Ms Green — Not that many — four or five. Our school used to have a school camp at what was called Mount Eccles in those days. I must say to see how that land and those waterways are being managed now is just so different. It is just so amazing with the return of the water there. There is 6600-year-old evidence of the world’s longest continuous civilisation, the Australian Indigenous people, the Gunditjmara. There is evidence that they were involved in aquaculture. There are stone structures of aquaculture for the farming of eels that date back to 6600 years ago. That is actually older than Stonehenge and older than the Pyramids.
I am really pleased that our government and the federal government are supporting an application for World Heritage listing for this location. There are also stone houses there. So that whole assumption since European colonisation that our Indigenous people were purely nomadic and had made little impact on the land could not be further from the truth in the south-west of the state. I really look forward to when the United Nations Educational, Scientific and Cultural Organization comes out to do that assessment. I think it will be an absolute game changer not just for tourism in this state, in this country, but worldwide. For those of us who are descendant of the colonising people over the last 200 or so years I think that it will really make a difference in connecting us to that culture and making reparations for what has occurred to Indigenous people over that time.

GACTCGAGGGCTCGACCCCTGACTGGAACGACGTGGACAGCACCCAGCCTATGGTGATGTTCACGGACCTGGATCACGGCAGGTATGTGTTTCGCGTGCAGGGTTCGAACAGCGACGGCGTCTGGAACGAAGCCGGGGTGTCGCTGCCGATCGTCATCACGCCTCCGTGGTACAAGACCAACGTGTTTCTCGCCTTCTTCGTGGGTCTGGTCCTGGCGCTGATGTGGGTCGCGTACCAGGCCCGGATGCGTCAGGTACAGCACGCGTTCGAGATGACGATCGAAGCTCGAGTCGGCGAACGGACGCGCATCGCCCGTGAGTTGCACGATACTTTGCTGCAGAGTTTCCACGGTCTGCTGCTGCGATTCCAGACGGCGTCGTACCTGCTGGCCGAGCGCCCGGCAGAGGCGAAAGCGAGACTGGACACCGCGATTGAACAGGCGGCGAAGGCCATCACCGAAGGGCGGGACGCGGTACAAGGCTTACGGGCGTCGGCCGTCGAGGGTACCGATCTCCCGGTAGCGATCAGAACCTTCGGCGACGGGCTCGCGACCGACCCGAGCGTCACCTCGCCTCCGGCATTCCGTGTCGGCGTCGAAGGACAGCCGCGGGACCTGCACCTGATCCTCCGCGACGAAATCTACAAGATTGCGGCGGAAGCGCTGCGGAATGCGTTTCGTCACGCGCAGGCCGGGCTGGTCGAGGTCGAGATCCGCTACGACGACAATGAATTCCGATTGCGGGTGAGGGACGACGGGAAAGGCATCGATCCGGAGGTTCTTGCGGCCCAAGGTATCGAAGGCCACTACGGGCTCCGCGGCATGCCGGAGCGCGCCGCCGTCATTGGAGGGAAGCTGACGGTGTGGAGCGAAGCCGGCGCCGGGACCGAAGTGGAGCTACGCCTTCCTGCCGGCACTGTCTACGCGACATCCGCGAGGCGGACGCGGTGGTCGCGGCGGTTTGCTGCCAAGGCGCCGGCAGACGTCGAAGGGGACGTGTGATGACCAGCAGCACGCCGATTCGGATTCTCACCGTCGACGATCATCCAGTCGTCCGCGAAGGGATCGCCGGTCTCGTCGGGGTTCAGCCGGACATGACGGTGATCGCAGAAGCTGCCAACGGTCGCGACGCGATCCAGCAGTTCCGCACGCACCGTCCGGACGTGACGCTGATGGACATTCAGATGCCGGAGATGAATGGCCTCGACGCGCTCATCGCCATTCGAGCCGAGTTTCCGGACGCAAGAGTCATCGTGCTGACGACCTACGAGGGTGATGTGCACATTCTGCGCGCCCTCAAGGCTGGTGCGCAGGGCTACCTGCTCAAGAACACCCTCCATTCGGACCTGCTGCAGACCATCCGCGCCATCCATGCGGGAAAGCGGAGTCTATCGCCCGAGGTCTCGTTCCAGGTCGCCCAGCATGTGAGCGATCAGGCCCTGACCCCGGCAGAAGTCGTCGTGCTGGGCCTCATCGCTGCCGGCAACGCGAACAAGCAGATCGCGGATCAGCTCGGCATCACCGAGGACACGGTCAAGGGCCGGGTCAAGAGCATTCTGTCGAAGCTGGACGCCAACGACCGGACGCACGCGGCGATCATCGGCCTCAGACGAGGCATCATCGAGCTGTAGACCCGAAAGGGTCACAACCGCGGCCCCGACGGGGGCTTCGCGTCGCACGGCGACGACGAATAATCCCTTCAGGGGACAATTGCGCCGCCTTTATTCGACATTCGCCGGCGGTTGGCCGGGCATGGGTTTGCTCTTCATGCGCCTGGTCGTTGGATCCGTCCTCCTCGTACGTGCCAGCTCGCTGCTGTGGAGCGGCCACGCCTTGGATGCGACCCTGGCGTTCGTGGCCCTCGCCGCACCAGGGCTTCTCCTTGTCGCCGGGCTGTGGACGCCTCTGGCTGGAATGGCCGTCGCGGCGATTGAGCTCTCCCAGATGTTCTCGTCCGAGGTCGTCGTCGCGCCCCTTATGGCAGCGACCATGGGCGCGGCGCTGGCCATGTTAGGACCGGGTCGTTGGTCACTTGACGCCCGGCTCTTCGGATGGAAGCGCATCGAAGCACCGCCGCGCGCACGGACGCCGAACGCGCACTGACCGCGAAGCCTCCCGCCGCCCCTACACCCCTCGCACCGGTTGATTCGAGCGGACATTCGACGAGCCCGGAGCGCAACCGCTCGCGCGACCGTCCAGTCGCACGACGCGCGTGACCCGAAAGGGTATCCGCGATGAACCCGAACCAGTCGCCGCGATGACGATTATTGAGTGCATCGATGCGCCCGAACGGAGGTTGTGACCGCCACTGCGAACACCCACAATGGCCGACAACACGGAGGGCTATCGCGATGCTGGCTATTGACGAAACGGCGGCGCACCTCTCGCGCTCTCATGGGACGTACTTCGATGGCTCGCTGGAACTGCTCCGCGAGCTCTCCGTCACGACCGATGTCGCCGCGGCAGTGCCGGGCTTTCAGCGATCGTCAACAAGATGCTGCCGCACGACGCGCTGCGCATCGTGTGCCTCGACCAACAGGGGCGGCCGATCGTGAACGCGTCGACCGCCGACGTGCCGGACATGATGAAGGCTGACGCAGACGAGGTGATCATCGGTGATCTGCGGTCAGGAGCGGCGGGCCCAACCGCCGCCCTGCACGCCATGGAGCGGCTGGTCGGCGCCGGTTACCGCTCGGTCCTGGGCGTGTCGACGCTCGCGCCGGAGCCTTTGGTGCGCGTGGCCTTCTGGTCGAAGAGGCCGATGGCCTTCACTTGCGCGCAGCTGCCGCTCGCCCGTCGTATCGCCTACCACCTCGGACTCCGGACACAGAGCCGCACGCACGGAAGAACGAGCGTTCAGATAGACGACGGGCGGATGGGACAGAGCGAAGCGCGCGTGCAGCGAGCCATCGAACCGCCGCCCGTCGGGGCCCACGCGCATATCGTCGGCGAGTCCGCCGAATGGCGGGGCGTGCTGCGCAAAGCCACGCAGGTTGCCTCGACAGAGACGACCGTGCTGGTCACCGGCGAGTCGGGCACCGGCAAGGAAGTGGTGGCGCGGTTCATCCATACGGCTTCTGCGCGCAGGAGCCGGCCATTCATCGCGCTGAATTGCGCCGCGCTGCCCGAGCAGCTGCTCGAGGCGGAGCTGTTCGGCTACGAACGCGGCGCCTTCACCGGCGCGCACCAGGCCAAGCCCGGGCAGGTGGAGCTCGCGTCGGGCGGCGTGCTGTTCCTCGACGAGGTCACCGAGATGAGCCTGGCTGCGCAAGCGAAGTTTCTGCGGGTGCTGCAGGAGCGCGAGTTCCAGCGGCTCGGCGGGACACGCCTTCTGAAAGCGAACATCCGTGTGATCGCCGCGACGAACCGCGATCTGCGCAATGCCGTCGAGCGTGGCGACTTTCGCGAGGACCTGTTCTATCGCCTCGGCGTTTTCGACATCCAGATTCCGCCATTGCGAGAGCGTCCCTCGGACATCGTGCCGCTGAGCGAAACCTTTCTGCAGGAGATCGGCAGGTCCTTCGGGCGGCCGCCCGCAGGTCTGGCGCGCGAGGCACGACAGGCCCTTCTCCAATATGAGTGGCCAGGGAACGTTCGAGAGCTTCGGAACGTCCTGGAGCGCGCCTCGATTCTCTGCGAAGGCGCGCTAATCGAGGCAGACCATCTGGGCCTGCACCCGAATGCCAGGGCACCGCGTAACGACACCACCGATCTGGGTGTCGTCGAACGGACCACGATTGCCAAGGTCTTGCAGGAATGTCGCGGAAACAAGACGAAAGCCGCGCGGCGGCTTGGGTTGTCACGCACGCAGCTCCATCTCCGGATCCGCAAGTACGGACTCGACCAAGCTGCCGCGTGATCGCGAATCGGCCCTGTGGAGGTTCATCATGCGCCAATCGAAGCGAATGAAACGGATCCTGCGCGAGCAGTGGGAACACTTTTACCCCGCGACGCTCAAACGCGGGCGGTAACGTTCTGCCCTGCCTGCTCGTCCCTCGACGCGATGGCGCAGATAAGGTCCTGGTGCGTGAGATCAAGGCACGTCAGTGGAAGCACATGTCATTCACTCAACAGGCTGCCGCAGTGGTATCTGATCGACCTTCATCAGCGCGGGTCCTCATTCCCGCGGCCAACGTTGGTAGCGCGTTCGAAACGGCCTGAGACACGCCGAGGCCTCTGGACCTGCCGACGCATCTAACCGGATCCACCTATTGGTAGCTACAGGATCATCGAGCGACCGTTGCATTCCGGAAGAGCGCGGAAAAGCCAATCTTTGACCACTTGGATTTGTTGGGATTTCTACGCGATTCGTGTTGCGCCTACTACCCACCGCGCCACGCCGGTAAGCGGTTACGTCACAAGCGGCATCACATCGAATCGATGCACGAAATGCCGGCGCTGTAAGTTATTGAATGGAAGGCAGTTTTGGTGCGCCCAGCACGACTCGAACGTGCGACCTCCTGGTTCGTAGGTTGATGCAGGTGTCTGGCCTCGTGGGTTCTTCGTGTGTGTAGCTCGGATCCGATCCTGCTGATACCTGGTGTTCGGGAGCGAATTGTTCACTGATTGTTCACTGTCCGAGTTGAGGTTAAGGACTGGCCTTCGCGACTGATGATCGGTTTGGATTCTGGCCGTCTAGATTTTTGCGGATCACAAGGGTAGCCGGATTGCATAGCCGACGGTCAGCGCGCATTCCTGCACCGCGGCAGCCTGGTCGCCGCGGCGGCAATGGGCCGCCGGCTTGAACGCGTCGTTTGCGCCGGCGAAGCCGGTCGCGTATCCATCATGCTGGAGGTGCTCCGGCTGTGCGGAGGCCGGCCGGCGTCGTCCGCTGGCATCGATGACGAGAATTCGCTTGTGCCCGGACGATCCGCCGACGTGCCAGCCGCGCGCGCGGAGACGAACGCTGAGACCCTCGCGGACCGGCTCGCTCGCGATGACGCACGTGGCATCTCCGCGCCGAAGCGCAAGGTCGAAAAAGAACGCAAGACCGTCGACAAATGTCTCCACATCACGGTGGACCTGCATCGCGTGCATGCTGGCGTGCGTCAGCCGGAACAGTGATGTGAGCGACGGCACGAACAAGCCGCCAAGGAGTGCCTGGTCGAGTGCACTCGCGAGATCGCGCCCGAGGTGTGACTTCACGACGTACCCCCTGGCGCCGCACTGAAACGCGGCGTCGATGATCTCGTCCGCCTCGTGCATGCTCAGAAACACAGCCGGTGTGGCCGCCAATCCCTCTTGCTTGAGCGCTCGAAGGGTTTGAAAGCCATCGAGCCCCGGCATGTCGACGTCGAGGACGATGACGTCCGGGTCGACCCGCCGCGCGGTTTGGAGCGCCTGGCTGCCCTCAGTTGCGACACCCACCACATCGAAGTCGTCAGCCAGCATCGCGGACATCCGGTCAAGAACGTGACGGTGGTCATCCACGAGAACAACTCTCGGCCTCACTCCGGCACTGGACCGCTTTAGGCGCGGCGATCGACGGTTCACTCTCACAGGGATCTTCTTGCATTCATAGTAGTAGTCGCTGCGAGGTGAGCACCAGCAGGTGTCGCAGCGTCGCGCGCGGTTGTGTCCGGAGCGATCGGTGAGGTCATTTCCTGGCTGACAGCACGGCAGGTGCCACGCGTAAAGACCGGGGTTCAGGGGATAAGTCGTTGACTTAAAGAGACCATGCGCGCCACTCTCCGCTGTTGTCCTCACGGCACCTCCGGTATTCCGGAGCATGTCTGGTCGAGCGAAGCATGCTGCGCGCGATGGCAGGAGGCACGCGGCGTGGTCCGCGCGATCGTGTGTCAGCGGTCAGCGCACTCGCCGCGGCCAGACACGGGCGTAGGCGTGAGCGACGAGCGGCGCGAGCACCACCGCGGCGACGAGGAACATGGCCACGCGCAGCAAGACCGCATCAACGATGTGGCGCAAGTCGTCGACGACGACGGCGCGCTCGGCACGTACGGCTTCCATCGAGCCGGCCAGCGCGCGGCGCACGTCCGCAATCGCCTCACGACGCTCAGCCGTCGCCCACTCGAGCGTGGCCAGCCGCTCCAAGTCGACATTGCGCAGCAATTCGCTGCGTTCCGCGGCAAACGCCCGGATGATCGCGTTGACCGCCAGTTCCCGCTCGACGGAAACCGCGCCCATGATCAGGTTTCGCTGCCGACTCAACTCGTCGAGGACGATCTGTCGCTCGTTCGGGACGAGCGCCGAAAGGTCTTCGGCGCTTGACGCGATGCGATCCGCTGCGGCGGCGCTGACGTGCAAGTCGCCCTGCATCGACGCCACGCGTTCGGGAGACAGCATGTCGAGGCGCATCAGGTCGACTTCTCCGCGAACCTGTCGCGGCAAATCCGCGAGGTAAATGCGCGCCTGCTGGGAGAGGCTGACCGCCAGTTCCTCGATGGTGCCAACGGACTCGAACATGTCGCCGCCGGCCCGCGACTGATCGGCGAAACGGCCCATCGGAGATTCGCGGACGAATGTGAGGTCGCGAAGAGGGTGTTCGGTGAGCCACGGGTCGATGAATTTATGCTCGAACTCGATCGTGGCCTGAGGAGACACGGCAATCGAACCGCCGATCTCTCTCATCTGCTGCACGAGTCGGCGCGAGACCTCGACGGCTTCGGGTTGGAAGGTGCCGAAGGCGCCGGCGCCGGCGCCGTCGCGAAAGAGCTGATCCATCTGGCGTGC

To see that Indigenous people are now involved in managing that country and managing those waterways in the ways that they would have done thousands of years ago is a bit similar to the Yarra River Protection (Wilip-gin Birrarung murron) Bill 2017 we introduced. That was the first time that Indigenous people in the Wurundjeri-willam clan and other related parties in the Port Phillip region have actually spoken in this chamber in Wurundjeri language. The bill that was before the house then involves our Indigenous people in managing the Yarra, Birrarung Marr. With the Plenty River and other tributaries — Darebin Creek and Merri Creek are tributaries of that river — across our state, I think that having Indigenous people managing those waterways and their connection to country is something we can only learn a lot from. So I think that is a really important part to have within this bill in giving effect to the Victorian water plan.